5. Customer Service Representative (CSR)

Being at the receiving end of an angry customer call is no fun. It can be truly infuriating and frustrating. However, it’s also a great opportunity to truly put the needs of the customer above you! Learning to deal with people’s emotions, represent the company you work for in a positive way, and truly help a distraught person are commendable skills to have. An opportunity as a CSR teaches you just all of this and more. You also learn the ins and outs of the product or service you are representing.

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Sales, people management and development, Customer Service, hustling, and process efficiencies are all must-know and must-have skills for success in any career, as well as in life.

What other common jobs have you indulged in that led to success in your career?

Featured photo credit: www.cwcs.co.uk via flickr.com

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Last Updated on March 29, 2021

5 Types of Horrible Bosses and How to Beat Them All

5 Types of Horrible Bosses and How to Beat Them All

When I left university I took a job immediately, I had been lucky as I had spent a year earning almost nothing as an intern so I was offered a role. On my first day I found that I had not been allocated a desk, there was no one to greet me so I was left for some hours ignored. I happened to snipe about this to another employee at the coffee machine two things happened. The first was that the person I had complained to was my new manager’s wife, and the second was, in his own words, ‘that he would come down on me like a ton of bricks if I crossed him…’

What a great start to a job! I had moved to a new city, and had been at work for less than a morning when I had my first run in with the first style of bad manager. I didn’t stay long enough to find out what Mr Agressive would do next. Bad managers are a major issue. Research from Approved Index shows that more than four in ten employees (42%) state that they have previously quit a job because of a bad manager.

The Dream Type Of Manager

My best manager was a total opposite. A man who had been the head of the UK tax system and was working his retirement running a company I was a very junior and green employee for. I made a stupid mistake, one which cost a lot of time and money and I felt I was going to be sacked without doubt.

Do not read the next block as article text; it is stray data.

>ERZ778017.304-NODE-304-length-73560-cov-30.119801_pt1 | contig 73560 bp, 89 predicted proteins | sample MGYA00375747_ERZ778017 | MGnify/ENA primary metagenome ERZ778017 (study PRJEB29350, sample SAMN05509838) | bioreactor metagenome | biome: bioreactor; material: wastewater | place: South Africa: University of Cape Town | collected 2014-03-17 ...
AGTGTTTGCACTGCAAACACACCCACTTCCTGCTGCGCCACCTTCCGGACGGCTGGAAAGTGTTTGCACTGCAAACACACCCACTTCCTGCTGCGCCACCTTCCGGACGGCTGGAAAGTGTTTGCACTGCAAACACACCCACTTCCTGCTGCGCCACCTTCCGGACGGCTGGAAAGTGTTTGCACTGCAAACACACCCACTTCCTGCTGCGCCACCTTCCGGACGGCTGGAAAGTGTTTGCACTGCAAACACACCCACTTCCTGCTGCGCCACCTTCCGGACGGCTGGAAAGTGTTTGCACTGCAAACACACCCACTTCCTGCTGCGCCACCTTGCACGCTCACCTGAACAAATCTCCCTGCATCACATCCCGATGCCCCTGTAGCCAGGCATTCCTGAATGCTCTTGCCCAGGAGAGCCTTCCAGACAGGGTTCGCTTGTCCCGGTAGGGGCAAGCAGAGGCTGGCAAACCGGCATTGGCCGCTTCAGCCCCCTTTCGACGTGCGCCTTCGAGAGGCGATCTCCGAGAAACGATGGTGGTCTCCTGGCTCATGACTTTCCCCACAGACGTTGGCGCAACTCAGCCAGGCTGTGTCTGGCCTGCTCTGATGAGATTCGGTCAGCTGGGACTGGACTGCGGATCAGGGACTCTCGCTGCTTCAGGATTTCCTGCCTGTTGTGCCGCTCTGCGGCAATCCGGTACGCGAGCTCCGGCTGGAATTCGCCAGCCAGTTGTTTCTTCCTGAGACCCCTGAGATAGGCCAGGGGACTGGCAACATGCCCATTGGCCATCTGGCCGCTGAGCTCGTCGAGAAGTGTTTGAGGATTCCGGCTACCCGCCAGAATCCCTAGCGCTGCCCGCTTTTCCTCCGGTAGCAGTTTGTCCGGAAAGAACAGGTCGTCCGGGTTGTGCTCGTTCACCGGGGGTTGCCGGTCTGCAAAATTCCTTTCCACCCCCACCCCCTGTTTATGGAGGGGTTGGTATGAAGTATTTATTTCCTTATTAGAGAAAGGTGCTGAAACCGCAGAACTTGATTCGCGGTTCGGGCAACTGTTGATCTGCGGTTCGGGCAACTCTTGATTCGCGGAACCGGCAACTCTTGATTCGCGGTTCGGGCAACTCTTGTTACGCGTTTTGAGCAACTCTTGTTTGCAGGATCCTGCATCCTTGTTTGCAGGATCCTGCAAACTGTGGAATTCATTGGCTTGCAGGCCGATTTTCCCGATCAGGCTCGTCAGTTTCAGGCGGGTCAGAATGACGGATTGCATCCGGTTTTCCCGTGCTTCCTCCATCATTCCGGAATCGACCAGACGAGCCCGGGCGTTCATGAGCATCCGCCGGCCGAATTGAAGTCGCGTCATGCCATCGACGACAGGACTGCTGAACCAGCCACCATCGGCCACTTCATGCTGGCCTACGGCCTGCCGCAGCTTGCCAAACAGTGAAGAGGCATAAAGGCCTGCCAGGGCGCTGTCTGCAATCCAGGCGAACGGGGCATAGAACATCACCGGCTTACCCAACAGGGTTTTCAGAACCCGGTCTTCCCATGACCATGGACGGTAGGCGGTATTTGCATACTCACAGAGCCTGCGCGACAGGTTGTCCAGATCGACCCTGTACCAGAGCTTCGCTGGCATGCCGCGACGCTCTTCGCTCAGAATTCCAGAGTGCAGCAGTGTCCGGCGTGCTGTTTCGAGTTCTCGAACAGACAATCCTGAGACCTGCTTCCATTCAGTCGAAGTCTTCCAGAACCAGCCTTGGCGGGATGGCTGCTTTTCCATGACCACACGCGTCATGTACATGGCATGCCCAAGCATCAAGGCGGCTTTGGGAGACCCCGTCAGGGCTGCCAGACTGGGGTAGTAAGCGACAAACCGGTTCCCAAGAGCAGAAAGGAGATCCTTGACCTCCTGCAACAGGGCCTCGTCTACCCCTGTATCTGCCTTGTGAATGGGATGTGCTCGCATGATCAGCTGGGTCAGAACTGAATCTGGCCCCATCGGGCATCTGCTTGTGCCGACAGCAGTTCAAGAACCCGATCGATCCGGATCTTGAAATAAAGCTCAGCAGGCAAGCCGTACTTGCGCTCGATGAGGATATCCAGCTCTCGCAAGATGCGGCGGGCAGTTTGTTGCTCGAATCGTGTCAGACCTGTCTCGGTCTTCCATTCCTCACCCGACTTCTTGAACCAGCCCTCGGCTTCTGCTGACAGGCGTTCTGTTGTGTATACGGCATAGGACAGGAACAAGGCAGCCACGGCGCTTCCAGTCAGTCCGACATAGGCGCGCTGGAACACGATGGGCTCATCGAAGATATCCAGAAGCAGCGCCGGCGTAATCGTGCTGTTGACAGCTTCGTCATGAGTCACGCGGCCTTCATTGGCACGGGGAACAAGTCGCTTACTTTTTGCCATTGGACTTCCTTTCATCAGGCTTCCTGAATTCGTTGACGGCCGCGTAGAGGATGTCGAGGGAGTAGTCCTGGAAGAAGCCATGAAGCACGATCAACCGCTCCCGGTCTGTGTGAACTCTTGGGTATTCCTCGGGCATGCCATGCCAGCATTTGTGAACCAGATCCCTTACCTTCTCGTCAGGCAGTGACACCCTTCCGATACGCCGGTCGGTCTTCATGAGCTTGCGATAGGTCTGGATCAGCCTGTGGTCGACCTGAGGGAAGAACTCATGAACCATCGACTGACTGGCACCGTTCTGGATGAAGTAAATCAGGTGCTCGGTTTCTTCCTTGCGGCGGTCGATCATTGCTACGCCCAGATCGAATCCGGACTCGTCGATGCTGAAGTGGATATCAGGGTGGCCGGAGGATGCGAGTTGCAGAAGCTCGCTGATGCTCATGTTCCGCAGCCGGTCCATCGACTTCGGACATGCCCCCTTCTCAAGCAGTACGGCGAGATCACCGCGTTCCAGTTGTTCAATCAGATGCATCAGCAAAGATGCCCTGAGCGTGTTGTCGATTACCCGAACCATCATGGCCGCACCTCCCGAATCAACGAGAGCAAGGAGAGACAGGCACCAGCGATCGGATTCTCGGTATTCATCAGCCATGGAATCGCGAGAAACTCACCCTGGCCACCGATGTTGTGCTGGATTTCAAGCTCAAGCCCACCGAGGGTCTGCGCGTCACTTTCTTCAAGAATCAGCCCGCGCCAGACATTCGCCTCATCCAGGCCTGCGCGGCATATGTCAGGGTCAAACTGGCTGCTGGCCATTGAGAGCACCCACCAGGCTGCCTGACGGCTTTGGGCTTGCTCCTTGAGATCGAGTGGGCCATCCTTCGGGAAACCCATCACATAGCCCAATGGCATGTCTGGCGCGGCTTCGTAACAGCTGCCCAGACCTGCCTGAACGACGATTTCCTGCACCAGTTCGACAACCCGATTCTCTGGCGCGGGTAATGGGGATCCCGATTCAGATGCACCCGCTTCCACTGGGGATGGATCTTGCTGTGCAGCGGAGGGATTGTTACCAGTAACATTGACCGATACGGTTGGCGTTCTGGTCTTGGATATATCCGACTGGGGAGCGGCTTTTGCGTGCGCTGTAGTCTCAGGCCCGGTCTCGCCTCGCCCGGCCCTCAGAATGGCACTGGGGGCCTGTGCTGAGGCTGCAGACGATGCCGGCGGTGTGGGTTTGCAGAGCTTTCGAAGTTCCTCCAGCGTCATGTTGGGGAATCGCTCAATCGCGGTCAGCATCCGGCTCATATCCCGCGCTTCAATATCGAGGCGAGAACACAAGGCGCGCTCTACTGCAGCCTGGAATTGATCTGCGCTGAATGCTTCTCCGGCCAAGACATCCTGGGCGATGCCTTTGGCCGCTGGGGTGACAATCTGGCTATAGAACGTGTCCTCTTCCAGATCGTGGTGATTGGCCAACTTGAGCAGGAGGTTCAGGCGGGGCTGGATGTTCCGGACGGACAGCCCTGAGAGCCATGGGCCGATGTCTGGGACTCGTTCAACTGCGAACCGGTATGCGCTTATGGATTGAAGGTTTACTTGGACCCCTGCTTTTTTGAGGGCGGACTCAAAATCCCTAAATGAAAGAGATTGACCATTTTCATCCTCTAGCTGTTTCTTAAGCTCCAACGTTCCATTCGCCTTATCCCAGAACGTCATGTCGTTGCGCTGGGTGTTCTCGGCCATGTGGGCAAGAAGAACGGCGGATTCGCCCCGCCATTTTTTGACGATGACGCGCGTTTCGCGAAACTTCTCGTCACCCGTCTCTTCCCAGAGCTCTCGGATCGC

I was nervous, beating myself up about what I had done, what would happen. At the end of the day I was called to his office, he had made me wait and I had spent that day talking to other employees, trying to understand where I had gone wrong. It had been a simple mistyped line of code which sent a massive print job out totally wrong. I learn how I should have done it and I fretted.

My boss asked me to step into his office, he asked me to sit down. “Do you know what you did?” I babbled, yes, I had been stupid, I had not double-checked or asked for advice when I was doing something I had not really understood. It was totally my fault. He paused. “Will you do that again?” Of course I told him I would not, I would always double check, ask for help and not try to be so clever when I was not!

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“Okay…”

That was it. I paused and asked, should I clear my desk. He smiled. “You have learnt a valuable lesson, I can be sure that you will never make a mistake like that again. Why would I want to get rid of an employee who knows that?”

I stayed with that company for many years, the way I was treated was a real object lesson in good management. Sadly, far too many poor managers exist out there.

The Complete Catalogue of Bad Managers

The Bully

My first boss fitted into the classic bully class. This is so often the ‘old school’ management by power style. I encountered this style again in the retail sector where one manager felt the only way to get the best from staff was to bawl and yell.